In 1986, following the release of a Go For It! calendar, Douglas prioritised overseas work commitments and GFI was ceased. By this time, Tim Leighton-Boyce's 'R.A.D.' publication was available,[4] followed by Shane Rouse's 'Skate Action' and Steve Kane's 'Skateboard'.[citation needed]

Douglas was assigned professional status in 1987 by his skateboard deck sponsor at the time, Schmitt Stix. The company released a Douglas signature model deck in 1988, which featured graphics of a spoofed beer bottle label: 'Imported from Crystal Palace, London, England'.[8]

One more signature model was released by Schmitt Stix before Douglas convinced company owner Paul Schmitt to dissolve Schmitt Stix, and then relaunch under a new name, New Deal Skateboards, with a new team, new product line and renewed focus. Schmitt, a notable skateboard manufacturer at the time in the world, proceeded to create the new brand with Douglas and Andy Howell.[9] Douglas used the 'New Deal' name to co-found a skate shop in London, which was originally in a retail unit in Harrow and Wealdstone shopping mall, but was later relocated to Harrow Solid Surf Skatepark.[3]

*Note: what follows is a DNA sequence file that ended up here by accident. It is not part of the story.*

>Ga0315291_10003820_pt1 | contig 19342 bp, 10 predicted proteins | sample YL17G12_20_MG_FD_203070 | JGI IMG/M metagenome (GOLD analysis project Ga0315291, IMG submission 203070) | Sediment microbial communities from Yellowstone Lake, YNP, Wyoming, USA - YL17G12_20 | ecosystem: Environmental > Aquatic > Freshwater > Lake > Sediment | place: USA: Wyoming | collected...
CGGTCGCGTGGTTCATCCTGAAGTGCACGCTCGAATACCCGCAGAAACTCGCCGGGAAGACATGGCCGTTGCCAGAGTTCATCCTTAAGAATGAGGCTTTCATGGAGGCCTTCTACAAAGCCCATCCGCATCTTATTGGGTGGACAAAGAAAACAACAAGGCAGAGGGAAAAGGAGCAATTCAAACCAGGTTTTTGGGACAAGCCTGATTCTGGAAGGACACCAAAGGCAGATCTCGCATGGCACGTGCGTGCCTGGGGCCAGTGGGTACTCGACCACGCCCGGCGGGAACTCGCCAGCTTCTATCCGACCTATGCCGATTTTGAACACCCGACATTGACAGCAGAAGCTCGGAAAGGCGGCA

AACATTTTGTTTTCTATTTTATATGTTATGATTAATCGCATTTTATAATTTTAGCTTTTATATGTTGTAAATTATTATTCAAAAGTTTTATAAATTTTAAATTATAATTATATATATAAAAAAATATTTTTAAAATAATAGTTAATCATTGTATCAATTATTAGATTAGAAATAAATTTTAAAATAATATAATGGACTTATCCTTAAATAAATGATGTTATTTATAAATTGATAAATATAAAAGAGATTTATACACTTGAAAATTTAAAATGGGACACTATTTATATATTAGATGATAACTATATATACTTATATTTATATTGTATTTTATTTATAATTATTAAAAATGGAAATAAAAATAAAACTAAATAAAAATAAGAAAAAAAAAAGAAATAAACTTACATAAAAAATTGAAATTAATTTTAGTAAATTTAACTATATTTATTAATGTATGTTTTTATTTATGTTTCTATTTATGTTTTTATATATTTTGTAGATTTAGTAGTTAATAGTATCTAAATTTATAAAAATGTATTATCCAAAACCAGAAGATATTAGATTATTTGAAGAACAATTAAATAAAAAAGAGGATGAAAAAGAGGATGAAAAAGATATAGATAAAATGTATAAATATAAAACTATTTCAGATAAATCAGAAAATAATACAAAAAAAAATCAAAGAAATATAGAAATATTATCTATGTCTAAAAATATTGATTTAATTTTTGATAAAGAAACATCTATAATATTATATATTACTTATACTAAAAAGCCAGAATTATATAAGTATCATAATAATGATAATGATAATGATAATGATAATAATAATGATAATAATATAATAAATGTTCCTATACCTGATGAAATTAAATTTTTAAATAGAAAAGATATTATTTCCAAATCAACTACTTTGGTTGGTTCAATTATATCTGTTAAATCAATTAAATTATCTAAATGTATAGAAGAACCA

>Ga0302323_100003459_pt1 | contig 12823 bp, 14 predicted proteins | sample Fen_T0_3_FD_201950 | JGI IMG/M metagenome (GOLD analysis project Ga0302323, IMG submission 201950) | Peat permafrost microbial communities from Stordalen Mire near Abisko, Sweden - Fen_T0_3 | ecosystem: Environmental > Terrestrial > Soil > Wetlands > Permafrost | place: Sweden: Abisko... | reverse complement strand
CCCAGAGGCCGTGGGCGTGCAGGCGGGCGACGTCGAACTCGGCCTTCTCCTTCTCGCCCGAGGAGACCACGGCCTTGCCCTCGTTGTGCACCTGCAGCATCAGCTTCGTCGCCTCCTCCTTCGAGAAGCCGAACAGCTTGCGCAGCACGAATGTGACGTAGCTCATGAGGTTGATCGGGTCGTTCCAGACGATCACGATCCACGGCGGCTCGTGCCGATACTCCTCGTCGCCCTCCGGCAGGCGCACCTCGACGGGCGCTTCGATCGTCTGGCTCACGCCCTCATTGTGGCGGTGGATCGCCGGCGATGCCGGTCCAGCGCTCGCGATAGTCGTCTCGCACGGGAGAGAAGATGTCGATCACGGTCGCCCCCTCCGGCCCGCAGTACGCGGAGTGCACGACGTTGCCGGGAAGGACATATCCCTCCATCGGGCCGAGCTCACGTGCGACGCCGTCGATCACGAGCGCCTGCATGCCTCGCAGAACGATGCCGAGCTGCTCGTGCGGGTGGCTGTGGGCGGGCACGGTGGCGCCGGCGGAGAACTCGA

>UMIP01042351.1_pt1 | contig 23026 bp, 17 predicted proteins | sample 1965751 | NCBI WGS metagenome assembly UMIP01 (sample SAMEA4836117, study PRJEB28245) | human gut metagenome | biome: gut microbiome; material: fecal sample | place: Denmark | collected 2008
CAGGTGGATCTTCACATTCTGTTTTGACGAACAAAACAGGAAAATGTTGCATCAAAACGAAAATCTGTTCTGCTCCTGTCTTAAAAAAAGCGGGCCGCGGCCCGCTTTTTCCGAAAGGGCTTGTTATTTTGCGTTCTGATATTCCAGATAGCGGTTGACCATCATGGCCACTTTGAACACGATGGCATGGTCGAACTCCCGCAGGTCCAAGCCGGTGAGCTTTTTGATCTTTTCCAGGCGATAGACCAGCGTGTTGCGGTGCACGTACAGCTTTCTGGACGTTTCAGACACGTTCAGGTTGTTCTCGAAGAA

Along with Tony Magnusson's H-Street and Steve Rocco's World Industries, New Deal developed into a successful skateboard brand of the early 1990s by embracing the emerging street-based skateboarding revolution that favoured new skateboarders such as Ed Templeton, who appeared in New Deal's first promotional video, Useless Wooden Toys (1990).[10]

Bolstered by New Deal's success, Douglas co-founded the Giant Distribution skateboard company in the early 1990s,[11] and eventually became the company's president. Hugh "Bod" Boyle, Douglas' UK friend and also a former professional skateboarder, joined the company after his career was curtailed in the early 1990s by a debilitating knee injury. Boyle won the skateboarding World Championship in 1990.[12][13]

In 1992, Howell decided to form his own skateboard brand and, with the help of Douglas, founded 'Underworld Element'—later shortened to Element Skateboards, which is a prominent skateboard company in 2014.[14]